AzureLeap – Azure Cyber Security and threats guideline

This is a guideline to manage the Cyber Security and threats in Azure, I will keep this guideline updated.


We have many ways to manage and handle threats and security, Microsoft Azure offers any type of tool and technology, starting from the classical line of defences like firewall, encryption, network security group, MOMS, Security Centre, Audit Logging, GDPR and much more.

We first need to identify the most important risks and threats and how to face and manage them, but we also need to choose the best platform able to provide us with the best features and tools.


A comparison with the other offering cloud companies, Amazon and Google, Microsoft is in my opinion the most valuable offer in term of costs and value back.
Microsoft is conducting very important investments around Cyber Security, actually it is the only one company able to offer a complete suite to manage the General Data Protection Regulation, the Compliance Manager, the difference between Compliance Manager and the other offers are important, GDPR is a key topic.

Essentially, Microsoft shared the same platform they use to manage the GDPR internally, the platform drives the user on better understanding the requirements, the risks and it provides the solutions and best practices as well.
Amazon offers an extensive landscape of documentation, “blog articles” and support, but this is not something that a user is able to handle by himself, we need to involve a lot of support and we need a deep legal knowledge in order to understand what we are reading about, even if we are legal.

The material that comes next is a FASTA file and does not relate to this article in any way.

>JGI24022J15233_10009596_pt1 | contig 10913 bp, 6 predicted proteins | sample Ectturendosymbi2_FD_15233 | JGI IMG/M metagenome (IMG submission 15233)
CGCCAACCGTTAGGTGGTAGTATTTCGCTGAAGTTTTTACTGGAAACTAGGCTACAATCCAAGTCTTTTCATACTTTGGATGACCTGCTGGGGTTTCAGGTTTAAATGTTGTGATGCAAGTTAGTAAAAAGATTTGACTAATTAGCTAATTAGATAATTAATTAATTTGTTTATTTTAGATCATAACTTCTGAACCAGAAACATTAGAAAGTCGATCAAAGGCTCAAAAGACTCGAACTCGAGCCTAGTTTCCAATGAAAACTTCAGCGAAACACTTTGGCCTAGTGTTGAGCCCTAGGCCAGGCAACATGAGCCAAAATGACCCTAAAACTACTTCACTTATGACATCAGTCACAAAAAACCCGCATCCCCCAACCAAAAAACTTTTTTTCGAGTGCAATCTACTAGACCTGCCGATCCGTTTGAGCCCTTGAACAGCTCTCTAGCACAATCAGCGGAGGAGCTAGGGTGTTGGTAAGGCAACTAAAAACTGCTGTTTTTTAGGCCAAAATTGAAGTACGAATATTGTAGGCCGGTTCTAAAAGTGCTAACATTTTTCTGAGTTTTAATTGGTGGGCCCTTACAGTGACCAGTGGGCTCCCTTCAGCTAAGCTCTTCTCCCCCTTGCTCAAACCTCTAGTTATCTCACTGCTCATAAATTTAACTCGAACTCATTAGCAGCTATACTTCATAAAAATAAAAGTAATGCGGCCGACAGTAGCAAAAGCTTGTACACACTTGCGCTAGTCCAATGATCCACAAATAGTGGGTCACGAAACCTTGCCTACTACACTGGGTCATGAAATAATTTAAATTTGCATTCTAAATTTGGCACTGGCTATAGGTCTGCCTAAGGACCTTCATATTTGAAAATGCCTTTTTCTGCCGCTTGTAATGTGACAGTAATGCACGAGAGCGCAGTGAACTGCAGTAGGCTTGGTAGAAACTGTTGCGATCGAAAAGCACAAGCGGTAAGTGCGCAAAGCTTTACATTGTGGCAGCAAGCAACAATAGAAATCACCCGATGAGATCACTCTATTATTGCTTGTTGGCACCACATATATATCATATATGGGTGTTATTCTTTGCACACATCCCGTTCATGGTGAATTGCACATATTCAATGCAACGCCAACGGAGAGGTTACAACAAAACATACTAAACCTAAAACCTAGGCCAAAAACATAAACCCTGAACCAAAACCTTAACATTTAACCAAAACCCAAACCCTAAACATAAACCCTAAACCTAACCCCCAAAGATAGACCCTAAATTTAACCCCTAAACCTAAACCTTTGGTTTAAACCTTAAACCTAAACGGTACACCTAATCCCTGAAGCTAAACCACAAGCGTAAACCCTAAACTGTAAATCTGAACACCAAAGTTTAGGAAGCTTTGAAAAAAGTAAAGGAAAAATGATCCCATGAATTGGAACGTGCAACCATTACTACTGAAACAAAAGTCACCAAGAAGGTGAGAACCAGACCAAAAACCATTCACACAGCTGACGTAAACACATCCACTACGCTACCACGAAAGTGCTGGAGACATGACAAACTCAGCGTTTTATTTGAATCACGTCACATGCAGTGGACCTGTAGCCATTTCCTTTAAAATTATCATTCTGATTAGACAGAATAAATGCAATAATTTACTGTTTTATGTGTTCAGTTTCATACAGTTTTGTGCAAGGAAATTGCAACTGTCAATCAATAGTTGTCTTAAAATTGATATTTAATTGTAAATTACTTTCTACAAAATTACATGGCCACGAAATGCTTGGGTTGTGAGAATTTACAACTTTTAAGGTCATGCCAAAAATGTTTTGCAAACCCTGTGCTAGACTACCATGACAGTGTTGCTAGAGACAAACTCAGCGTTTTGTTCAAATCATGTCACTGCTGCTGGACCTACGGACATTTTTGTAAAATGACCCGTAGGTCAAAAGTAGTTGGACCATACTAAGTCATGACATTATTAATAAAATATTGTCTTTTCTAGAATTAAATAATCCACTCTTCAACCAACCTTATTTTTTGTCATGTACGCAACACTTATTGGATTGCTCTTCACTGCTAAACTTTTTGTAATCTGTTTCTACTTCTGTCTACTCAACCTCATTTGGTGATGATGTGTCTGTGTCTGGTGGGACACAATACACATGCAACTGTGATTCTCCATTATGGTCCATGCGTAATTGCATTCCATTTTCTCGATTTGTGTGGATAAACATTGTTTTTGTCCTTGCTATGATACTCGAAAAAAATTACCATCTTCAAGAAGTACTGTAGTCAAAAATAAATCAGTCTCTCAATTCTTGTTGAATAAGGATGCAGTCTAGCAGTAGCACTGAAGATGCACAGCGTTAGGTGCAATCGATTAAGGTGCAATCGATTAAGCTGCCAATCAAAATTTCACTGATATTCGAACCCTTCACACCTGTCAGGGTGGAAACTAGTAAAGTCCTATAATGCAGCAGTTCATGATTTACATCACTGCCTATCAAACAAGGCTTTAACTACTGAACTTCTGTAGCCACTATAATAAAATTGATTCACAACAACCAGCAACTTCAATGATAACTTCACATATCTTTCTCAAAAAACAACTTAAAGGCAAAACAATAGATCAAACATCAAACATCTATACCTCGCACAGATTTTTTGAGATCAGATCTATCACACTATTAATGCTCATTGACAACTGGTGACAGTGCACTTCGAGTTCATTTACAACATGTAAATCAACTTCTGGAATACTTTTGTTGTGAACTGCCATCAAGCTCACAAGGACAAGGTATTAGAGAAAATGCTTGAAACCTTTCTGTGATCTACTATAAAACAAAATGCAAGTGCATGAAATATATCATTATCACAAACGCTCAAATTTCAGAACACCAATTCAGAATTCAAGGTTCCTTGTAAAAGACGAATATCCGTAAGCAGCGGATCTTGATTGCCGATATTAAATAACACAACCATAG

The Google Cloud offer is similar to AWS, a bit better articulated in my opinion but it is still document and support based

Threats and tools

We also need to plan our risk assessment in relation with the overall trend, we need references and we need updated information, the threats techniques evolution is proportional with the technology evolution, at the same speed.

Verizon provides the annual breach trends report we need to use this report to better understand where the most common threats are and where they come from, this is useful to identify the critical areas in the company and in our cloud infrastructure.
Looking at the actual report, the 75% of the breaches are perpetrated by an outsider, so that naturally means a firewall, but in the other hand the 81% of most tactic used to achieve that is perpetrated by stolen and/or weak password.

So, this is not just a matter of technology to use but also an internal methodology to use and able to educate the employees on a better way to protect the data and the company.

To identify the most common threats and the current trend we need to refer to the ENISA Threat Landscape Report , you can find 2016 here, this is the bible of the security threats.

Looking at the 2016 report the most common threat is Malware so antivirus, Web based and application attacks is the second, so DMZ and denial of service fourth.

Very interesting is the increment of Ransomware, a software crypt your data or block your system unless a ransom is paid, but the software needs to be installed, so who installed the software, and how?, in this case, again, it is a matter of educating the employees and the company.

We need to check which application or software is more exposed to the threats, I recommend the website Information is Beautiful , this site gathers all the information and it provides very useful graphs able to provide very important information.

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